The hits were caught on video: a Detroit police officer taking down a patron at the MGM Grand Detroit casino.
The punches led Patrick Poisson of Livonia to file a federal lawsuit against two Detroit police officers and the city last month.
In the wake of his suit, new cases have surfaced with similar allegations of Detroit police officers roughing up patrons at MGM.
The cases come around the same time that the Detroit Police Department is being credited for making strides toward compliance with federally mandated reforms -- including curbing excessive force -- that the department agreed in 2003 to implement.
In a quarterly report filed Monday, a court-appointed federal monitor said the department has complied with 78% of the reforms, up from 72% in the monitor's June report.
Detroit Police Chief Ralph Godbee Jr. said he couldn't comment on the pending lawsuits. But he has said Poisson's case is being investigated by the Force Investigation Unit of Internal Affairs, and the officer involved in the scuffle was placed on restricted duty.
Attorneys representing clients in cases against Detroit officers say the officers' responses were excessive.
"These are bullies with badges," said Wolfgang Mueller, Poisson's attorney.
Godbee said any level of force used has to be appropriate, but given the nature of police work, there's no expectation force won't be used.
"But the expectation is you have accountability mechanisms in place to assess, No. 1, was the force necessary?" he said.
And if it was necessary, he said, was it within policy?
Godbee said Thursday that, so far this year, the Force Investigation Unit of Internal Affairs has opened 62 cases classified as Category 1. That categorization is used in cases such as fatalities, critical firearms use, chases that resulted in accidents or broken bones or hospitalization, said Detroit police Cmdr. Brian Stair of Internal Affairs.
Of the 62 cases, 10 have been closed, Stair said.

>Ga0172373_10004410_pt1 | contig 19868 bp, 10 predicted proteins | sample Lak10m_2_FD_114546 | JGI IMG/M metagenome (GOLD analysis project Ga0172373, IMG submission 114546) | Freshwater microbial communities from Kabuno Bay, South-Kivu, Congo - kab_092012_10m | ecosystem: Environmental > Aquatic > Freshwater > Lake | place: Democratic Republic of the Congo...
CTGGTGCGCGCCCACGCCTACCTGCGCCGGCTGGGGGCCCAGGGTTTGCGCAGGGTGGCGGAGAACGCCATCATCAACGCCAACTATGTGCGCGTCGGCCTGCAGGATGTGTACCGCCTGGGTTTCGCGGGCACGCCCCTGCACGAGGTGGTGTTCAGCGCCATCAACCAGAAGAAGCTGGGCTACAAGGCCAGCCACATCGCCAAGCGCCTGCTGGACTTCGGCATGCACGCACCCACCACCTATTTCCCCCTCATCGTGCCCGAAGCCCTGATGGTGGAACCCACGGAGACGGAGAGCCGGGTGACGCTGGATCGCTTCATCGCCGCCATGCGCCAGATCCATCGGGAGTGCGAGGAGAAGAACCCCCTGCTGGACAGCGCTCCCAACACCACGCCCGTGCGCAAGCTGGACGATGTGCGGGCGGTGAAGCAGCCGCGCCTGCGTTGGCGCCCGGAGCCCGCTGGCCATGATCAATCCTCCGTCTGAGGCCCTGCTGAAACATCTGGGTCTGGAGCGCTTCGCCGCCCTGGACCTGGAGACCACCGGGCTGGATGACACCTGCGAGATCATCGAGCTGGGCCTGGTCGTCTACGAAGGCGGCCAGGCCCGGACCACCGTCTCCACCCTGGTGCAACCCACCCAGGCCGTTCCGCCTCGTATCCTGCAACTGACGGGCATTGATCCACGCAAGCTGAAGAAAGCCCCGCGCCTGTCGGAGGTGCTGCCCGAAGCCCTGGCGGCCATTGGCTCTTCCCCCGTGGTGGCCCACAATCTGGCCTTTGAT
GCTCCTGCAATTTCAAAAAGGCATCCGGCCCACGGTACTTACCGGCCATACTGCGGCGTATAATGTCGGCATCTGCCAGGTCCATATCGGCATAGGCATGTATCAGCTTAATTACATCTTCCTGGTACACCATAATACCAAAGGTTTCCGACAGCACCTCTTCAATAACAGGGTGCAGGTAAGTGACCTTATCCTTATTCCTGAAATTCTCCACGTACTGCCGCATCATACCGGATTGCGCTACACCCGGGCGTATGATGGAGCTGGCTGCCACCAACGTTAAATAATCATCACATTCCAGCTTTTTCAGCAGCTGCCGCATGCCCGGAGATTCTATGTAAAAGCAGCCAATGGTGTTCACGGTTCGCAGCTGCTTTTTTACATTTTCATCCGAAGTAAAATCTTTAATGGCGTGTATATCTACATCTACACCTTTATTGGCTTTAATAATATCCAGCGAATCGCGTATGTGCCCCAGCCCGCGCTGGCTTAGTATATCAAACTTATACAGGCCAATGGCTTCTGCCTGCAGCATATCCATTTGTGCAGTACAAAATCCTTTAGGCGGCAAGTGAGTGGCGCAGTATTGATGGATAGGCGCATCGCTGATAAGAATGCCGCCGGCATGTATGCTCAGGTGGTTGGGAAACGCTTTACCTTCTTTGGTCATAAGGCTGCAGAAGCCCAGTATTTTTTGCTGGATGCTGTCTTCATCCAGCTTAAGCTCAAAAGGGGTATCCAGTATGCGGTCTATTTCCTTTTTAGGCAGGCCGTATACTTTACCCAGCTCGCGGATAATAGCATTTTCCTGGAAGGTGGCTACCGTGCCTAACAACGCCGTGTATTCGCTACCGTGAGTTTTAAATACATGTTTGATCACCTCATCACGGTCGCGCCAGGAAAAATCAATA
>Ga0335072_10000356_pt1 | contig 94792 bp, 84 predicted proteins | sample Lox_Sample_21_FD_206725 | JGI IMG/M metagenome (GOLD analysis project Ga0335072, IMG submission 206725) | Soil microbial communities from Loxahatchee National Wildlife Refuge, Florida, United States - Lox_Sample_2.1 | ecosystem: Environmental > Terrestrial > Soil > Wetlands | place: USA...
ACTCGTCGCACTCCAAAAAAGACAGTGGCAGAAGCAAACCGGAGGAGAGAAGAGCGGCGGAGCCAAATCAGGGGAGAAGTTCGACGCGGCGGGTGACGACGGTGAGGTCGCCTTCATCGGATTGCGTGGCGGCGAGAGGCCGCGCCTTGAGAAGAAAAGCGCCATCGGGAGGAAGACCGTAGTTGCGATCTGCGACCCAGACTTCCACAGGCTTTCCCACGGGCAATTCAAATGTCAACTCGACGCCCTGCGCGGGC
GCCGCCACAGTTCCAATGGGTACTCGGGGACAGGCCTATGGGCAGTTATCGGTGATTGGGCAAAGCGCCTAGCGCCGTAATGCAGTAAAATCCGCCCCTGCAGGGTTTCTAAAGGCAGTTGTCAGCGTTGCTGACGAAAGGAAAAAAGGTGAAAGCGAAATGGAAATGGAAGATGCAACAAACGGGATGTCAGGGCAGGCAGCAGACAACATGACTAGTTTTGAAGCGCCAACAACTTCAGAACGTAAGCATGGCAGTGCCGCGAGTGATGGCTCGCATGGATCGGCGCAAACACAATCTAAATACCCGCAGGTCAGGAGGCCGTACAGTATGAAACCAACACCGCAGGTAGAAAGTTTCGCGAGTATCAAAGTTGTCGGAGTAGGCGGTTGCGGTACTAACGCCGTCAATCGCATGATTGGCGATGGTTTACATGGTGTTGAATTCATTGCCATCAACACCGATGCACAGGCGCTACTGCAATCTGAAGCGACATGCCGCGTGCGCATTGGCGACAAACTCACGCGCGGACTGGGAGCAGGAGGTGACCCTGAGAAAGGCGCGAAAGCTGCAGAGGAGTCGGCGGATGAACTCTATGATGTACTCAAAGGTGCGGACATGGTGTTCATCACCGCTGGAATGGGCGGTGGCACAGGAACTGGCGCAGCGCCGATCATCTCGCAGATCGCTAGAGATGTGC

He said some sort of sustained misconduct was found in four of the 10 closed cases, but officers in two of those cases were exonerated on use-of-force allegations. Misconduct, Stair said, doesn't always mean an improper use of force -- it could also mean some other violation of departmental rules and regulations.
The federal monitor, Robert Warshaw, said in his recent report that the department still has trouble investigating use-of-force incidents in a timely manner.
Stair said a number of external factors contribute to closing a case, including whether there are pending criminal charges.
"While we make every effort to complete the investigation within the allotted time lines, the most important thing is that we get it right," he said.
Some allegations of force also are reported to the Detroit Board of Police Commissioners Office of the Chief Investigator. Stair said those cases are more minor than the ones investigated by the Force Investigation Unit.
According to the board, as of Thursday, 239 allegations of use of force had been reported to the Office of the Chief Investigator, compared with 265 during the same period in 2010. A board official said only a small number of cases are sustained, but sometimes even unfounded cases are forwarded to the police chief if a pattern of force complaints against an officer is discovered.
Other complaints of use of force
In addition to Poisson's lawsuit, which also accuses police of misrepresenting the July scuffle when they sought criminal charges against him that were ultimately dropped, another federal lawsuit was filed Thursday.